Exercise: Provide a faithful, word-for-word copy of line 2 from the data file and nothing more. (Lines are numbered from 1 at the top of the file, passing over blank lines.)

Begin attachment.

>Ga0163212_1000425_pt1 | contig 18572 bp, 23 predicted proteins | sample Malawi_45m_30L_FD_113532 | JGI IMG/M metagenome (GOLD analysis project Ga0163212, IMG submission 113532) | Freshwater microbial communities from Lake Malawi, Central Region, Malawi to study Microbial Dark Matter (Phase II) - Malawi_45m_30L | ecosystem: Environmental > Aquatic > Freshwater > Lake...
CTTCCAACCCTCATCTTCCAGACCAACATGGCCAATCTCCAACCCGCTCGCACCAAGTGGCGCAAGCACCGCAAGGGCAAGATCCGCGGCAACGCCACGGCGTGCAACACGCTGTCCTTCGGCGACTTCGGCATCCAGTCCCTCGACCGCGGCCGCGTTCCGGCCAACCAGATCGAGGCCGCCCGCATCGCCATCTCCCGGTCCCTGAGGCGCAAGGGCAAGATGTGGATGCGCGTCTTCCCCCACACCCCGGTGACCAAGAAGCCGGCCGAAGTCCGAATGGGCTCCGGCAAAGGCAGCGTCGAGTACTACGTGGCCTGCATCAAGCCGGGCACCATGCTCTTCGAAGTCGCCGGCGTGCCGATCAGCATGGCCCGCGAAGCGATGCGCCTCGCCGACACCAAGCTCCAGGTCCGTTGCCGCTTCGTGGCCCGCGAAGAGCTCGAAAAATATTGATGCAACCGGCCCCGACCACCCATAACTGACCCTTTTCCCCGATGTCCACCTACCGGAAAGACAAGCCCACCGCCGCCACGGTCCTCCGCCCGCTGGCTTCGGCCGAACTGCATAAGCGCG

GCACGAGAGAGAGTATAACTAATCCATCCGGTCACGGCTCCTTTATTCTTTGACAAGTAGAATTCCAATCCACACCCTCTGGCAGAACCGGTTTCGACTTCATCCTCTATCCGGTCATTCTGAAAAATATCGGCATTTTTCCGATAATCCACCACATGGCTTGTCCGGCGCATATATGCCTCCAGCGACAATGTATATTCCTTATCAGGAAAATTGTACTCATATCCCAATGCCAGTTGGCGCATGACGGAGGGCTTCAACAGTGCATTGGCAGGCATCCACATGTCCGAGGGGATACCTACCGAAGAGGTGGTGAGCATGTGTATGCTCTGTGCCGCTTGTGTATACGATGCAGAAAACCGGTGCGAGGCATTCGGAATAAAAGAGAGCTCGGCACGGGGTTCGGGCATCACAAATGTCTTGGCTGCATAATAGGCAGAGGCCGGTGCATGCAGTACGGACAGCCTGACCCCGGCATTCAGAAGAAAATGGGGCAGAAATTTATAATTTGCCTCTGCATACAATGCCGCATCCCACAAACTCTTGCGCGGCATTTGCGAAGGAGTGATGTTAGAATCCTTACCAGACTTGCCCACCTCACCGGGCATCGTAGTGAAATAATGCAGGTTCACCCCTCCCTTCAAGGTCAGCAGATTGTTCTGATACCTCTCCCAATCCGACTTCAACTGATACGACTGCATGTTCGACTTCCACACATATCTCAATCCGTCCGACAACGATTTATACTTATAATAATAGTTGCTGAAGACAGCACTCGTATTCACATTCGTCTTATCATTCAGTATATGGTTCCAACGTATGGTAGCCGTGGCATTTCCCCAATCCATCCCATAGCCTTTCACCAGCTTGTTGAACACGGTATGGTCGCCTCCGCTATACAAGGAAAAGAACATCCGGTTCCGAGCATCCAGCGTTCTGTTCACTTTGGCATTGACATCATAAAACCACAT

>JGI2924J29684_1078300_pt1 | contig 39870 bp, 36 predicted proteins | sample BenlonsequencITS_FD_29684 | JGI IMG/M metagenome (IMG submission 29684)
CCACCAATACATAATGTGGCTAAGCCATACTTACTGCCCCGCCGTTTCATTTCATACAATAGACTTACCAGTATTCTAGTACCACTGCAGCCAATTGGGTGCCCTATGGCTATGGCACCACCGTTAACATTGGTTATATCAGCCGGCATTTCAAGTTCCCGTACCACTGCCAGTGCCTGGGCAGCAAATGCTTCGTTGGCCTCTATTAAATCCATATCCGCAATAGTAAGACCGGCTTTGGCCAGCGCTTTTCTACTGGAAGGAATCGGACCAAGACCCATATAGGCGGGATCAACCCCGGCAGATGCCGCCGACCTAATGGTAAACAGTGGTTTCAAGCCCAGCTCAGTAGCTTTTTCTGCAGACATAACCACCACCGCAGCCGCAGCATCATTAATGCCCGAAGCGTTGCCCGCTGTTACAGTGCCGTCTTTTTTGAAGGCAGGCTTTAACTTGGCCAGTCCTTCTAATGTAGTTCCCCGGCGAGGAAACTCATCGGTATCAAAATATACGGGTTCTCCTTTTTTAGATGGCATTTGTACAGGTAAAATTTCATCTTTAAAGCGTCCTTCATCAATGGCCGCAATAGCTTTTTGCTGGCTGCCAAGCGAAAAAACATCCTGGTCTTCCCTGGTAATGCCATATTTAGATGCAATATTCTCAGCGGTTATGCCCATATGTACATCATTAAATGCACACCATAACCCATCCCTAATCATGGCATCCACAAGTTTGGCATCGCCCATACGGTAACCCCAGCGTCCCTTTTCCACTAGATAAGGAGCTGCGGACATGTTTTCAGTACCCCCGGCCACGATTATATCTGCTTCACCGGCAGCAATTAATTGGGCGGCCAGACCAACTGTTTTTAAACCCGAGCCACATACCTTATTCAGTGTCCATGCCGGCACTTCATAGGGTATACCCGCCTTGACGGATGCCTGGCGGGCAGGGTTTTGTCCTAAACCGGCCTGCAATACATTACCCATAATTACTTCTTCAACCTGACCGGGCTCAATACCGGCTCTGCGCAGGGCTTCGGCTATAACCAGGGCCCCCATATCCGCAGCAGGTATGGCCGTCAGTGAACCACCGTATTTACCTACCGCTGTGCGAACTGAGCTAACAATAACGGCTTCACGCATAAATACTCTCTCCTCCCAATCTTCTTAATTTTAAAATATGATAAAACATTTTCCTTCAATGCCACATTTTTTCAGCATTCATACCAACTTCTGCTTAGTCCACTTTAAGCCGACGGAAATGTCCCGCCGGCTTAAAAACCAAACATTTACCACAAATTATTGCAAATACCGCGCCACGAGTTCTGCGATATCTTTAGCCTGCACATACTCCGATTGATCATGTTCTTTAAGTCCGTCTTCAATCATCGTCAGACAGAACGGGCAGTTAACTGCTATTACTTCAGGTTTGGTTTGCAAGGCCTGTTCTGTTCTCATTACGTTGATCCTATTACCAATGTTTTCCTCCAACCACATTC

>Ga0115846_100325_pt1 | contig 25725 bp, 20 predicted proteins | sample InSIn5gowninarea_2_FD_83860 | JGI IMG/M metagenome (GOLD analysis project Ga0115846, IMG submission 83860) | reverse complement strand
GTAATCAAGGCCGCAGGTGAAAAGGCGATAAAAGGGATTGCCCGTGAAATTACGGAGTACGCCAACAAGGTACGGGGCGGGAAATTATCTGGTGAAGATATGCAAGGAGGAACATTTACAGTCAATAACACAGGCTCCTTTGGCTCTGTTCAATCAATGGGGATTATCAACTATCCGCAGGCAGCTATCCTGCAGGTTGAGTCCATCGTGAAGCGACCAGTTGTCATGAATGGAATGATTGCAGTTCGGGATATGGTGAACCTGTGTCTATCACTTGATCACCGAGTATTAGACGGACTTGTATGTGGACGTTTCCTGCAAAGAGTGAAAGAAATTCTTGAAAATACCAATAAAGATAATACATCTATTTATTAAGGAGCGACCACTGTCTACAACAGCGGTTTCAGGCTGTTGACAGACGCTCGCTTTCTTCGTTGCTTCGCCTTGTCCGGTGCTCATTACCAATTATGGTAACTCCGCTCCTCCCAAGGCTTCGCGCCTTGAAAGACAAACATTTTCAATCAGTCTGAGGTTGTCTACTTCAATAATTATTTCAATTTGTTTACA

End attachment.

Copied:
CTTCCAACCCTCATCTTCCAGACCAACATGGCCAATCTCCAACCCGCTCGCACCAAGTGGCGCAAGCACCGCAAGGGCAAGATCCGCGGCAACGCCACGGCGTGCAACACGCTGTCCTTCGGCGACTTCGGCATCCAGTCCCTCGACCGCGGCCGCGTTCCGGCCAACCAGATCGAGGCCGCCCGCATCGCCATCTCCCGGTCCCTGAGGCGCAAGGGCAAGATGTGGATGCGCGTCTTCCCCCACACCCCGGTGACCAAGAAGCCGGCCGAAGTCCGAATGGGCTCCGGCAAAGGCAGCGTCGAGTACTACGTGGCCTGCATCAAGCCGGGCACCATGCTCTTCGAAGTCGCCGGCGTGCCGATCAGCATGGCCCGCGAAGCGATGCGCCTCGCCGACACCAAGCTCCAGGTCCGTTGCCGCTTCGTGGCCCGCGAAGAGCTCGAAAAATATTGATGCAACCGGCCCCGACCACCCATAACTGACCCTTTTCCCCGATGTCCACCTACCGGAAAGACAAGCCCACCGCCGCCACGGTCCTCCGCCCGCTGGCTTCGGCCGAACTGCATAAGCGCG